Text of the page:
What's an urban fantasy book without magic and wizards? What do you get when you take vampires and add to them dragons, djinns, selkies, and gargoyles? Heart of Stone, while not exactly original, is different. That works in its favour.
As I began my post legentem dissection, I discovered that there's a lot about Heart of Stone that, taken alone, doesn't work. For example, the dialogue is lacklustre and occasionally even groan-worthy. In most books, this isn't a plus, but it's particularly problematic here, because the protagonist is a lawyer (hence "Negotiator Trilogy"). Her weapons are words, not swords or magic. And I like that. So even as cool as Margrit is as she makes deals with dragons, sometimes I couldn't enjoy her wordplay as much as I should.
Likewise, the relationships in this book don't plumb the depths. I found Margrit's hesitant relationship with cop Tony the most interesting, perhaps because it's so flawed. They're on again, they're off again . . . they want to try to make it work, but suddenly she's involved in his murder case and hanging out with the number one suspect. The tension between Margrit and Tony as a result of their opposite views on the justice system is also both topical and germane to their characters. It's difficult to both make characters seem like they have a relationship yet work their relationship into the main conflict as well, so C.E. Murphy deserves praise for that.
Creepy stalker points abound for Alban Korund though. To Murphy's credit, Margrit doesn't swoon and suddenly declare herself unreservedly trusting of Alban's attitude. In fact, she's downright hostile toward him during their first few encounters. Nevertheless, there's a certain sense of … knowing, a reservation in the way she deals with Tony, that I don't quite follow. Margrit may be sceptical, but she's also very irrational (considering the mantra Murphy repeats throughout the book, however, this is probably intentional).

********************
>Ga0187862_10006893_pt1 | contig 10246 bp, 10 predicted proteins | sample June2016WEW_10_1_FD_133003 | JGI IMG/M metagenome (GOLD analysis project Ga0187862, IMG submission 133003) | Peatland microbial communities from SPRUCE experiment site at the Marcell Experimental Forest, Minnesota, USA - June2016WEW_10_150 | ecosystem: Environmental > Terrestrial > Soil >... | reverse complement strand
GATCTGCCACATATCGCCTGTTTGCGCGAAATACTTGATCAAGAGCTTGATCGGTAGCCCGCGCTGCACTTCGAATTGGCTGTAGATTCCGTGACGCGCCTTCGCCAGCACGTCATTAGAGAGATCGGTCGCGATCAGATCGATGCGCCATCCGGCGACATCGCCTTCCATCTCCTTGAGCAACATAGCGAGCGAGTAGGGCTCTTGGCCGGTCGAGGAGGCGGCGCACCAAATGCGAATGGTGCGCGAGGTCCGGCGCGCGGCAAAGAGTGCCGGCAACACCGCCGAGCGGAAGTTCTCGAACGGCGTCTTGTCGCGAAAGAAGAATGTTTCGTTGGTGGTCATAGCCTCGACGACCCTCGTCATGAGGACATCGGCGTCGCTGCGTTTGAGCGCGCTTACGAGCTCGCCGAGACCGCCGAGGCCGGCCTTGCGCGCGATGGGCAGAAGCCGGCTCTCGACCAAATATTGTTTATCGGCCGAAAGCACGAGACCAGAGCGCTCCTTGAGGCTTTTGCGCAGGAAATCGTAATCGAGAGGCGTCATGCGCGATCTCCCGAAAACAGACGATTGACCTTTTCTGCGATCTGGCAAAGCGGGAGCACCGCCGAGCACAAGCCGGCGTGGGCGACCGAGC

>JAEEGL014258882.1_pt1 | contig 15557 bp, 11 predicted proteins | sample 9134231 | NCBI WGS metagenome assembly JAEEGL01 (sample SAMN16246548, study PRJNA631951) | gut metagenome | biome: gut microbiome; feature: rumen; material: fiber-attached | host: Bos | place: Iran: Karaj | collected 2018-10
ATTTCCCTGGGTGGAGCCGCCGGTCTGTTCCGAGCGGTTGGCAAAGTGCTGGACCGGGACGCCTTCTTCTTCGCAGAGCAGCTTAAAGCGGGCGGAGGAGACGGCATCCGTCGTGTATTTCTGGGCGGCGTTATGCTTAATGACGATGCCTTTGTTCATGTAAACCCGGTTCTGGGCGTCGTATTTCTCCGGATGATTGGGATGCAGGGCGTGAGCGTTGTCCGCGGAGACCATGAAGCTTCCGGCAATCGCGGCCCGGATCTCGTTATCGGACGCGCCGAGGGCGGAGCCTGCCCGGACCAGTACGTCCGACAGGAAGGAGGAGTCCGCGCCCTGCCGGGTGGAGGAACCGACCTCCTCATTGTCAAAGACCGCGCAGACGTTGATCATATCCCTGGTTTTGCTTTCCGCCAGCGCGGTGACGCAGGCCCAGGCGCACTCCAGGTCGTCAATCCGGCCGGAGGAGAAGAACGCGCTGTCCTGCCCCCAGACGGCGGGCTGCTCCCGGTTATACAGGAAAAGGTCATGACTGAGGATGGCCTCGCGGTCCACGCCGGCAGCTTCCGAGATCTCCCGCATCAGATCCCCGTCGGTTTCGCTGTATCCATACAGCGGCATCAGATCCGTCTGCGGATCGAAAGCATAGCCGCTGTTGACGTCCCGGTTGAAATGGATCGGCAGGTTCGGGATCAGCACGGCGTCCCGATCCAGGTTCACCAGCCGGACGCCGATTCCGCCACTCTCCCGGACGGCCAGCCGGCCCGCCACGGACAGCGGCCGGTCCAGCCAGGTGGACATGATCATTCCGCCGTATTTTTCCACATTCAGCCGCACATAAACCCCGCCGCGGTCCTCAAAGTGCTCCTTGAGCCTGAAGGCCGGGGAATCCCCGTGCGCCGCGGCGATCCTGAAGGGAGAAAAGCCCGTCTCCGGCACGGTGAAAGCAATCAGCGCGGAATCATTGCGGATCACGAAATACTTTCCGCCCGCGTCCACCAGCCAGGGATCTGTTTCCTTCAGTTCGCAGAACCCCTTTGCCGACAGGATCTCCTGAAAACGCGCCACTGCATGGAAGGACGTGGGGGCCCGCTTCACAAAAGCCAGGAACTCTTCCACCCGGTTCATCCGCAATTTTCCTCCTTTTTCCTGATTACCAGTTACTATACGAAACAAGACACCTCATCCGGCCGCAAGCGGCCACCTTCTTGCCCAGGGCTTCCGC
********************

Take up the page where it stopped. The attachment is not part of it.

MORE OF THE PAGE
Mmm … dialogue, characters … oh yeah, plot. Also not very impressive by itself. Murder, serial killer, a case of mistaken identity, little bit of revenge and psychopathy going on…. Margrit doesn't "detect" so much as run around sticking her nose into the business of the Old Races until she's practically a walking target for anyone involved in the game. There's also a couple of side plots that, while they get members of the other Races involved, don't get developed as much as I would have liked.
Evidence that books are not merely the sum of their parts, Heart of Stone is still a good read despite its mediocre medley. Margrit is an interesting protagonist. She makes mistakes. Sometimes they aren't the most convincing mistakes (i.e., it seems like she's making a mistake as a result of plot-induced stupidity), but most of the time they're human mistakes. Margrit's normality (if you can call her normal), combined with her unusual occupation for an urban fantasy heroine, makes her memorable (good for sales!). Ironically, she protests against such treatment in the book when her boss puts her on a case because of her high-profile status and, he admits, the fact that she is black. Promotional tactics aside, however, Margrit's still the reason to read this book.
I'm trying to make this review more positive than negative, because I did like the book. Yet I can't help expressing some disappointment. The name of the series, and the tagline "five powerful races—one mortal go-between" gave me a different impression than the one I received while reading. I was expecting Margrit, you know, to negotiate among the various members of the Old Races. She negotiates with some of them, for her own life, but she isn't very submerged in their politics and internal affairs. Heart of Stone is clearly fantasy, but I wonder if it's fantastic enough.
In closing: should you read this book? Sure. Am I enthusiastic about it? Not so much. I can see this appealing to an audience, as my concerns are very much a matter of "your mileage may vary" (offer not valid in Quebec). While it did entertain me, Heart of Stone did not grip me. And so I bid it adieu, not with the long, heavy sigh of a profound experience, but with a smile and a shrug as I pick up the next book in the stack.